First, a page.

At that figure, a buyer could afford this two-bedroom modern flat in Ashford, Kent, near the railway station with high-speed trains to the Continent, currently on the market at £307,500 with Hunters, the estate agent.

Mortgage - Zoopla
Mortgage - Zoopla

Since 2015, new rules have required interest rates to be stressed and lenders to hold more capital to ensure households do not take on unsustainable debt.

“Mortgage stress rate and loan-to-income limits are what’s stopping people on lower incomes from owning a house – whether they have a deposit or not,” Mr Donnell said

“This has prevented a boom and bust market, but it’s excluded people from the market in the process because now they need equity to get on the ladder.”

Skipton said it will base people’s mortgage repayments on their current rental payments. It uses the example of £1,290 in rent, the national average according to data from Hamptons – part of Skipton’s estate agency arm.

This allows a first-time buyer to consider homes up to £240,510, however the average UK property is now worth £286,896 according to Halifax.

If an individual buyer paying £800 per month in rent wanted to use the product, they would need to consider houses with values of no higher than £149,153.

The product is therefore encouraging first-time buyers to invest in smaller, more affordable properties. However, Mr Donnell said Zoopla was typically seeing first-time buyers invest in larger and more properties than the ones they rent in a bid to insulate themselves from negative equity over the short-term.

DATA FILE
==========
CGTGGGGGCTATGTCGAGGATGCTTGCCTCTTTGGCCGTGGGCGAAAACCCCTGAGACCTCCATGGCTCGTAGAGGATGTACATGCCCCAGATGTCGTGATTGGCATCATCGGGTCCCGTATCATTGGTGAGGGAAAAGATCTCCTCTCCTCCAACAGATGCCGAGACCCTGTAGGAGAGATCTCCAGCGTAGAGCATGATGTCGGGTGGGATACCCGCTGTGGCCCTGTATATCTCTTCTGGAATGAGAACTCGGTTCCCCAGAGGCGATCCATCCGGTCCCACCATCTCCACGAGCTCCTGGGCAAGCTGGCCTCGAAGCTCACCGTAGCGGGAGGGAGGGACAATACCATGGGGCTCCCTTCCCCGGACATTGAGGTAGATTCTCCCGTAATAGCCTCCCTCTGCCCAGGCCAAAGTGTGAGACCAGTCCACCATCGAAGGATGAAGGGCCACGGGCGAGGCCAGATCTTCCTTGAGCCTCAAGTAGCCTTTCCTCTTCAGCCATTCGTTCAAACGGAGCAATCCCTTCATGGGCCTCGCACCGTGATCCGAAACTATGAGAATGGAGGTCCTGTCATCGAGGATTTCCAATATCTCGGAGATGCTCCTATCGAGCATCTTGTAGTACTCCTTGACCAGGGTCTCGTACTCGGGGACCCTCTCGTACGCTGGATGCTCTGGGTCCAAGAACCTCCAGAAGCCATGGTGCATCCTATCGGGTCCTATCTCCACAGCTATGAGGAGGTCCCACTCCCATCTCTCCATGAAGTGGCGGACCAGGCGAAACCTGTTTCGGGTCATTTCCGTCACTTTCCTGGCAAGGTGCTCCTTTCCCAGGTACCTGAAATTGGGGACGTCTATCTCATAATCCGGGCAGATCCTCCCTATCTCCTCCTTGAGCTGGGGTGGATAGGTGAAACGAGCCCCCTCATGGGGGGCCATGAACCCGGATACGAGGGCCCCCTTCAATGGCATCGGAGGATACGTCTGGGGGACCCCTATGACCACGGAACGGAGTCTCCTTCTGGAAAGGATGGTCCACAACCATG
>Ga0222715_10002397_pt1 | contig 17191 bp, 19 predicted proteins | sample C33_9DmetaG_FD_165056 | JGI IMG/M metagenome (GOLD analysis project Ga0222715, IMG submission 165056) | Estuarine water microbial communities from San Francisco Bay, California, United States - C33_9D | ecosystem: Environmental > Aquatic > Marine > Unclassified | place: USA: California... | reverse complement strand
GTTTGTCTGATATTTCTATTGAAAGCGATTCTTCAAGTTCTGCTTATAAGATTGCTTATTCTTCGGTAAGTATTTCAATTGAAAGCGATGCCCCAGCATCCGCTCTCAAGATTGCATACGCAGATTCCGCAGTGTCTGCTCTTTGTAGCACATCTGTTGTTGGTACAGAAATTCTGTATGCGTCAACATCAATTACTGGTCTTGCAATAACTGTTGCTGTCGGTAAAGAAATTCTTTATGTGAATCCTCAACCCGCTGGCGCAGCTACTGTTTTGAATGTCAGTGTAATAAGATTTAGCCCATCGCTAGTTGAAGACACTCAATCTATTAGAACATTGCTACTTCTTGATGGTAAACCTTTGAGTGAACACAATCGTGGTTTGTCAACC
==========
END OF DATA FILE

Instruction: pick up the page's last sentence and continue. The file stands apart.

Risk of negative equity

Mortgages where lenders loan 95pc of a house’s value, the most leveraged mortgages on offer for the past 15 years, have all but disappeared now due to lenders’ waning appetite for risk. In 2008, nearly 6pc of all mortgages were loaned to people with a 5pc deposit, but now this cohort of borrowers makes up just 0.27pc of all mortgages loaned, according to Financial Conduct Authority data.

This is why Mr Donnell reckons Skipton’s new deposit-free mortgage is “a niche product” at best. “It’s getting a lot of headlines, but it’s important to send a message that this isn’t going to be a mainstream product, even for Skipton.”

Skipton itself has said it anticipates high demand for the deal and warned that it may sell out quickly.

Jamie Lennox, director of Dimora Mortgages, said a deposit-free mortgage “seems oddly timed while there is such uncertainty around the outlook for the housing market and what will happen with house prices”.

The average house price decreased by 0.3pc in April, according to Halifax’s index published today.

“Many will have flashbacks to the 100pc mortgages available back in 2008,” said Mr Lennox.

Although Mr Lennox, like other brokers, is confident the criteria for this product will be far tighter around credit history and affordability than historic versions.

David Hollingworth, a director of brokerage L&C Mortgages, said deposit-free mortgages “feel like something of a back to the future moment”.

He added: “There will always be concerns that no deposit could risk negative equity but this is a longer term product for that reason and if it can help some accelerate the move from renting to home ownership it could be a significant new product.”

Skipton’s calculator is based on a mortgage term of 35 years. The number of first-time buyers taking out ultra-long mortgages has more than doubled since the beginning of last year, according to UK Finance.

Extending the term allows a borrower to immediately reduce their monthly repayments, which many feel is necessary following a rise in both interest rates and energy bills.

Would you take out a 100pc mortgage? Let us know in the comments below or email: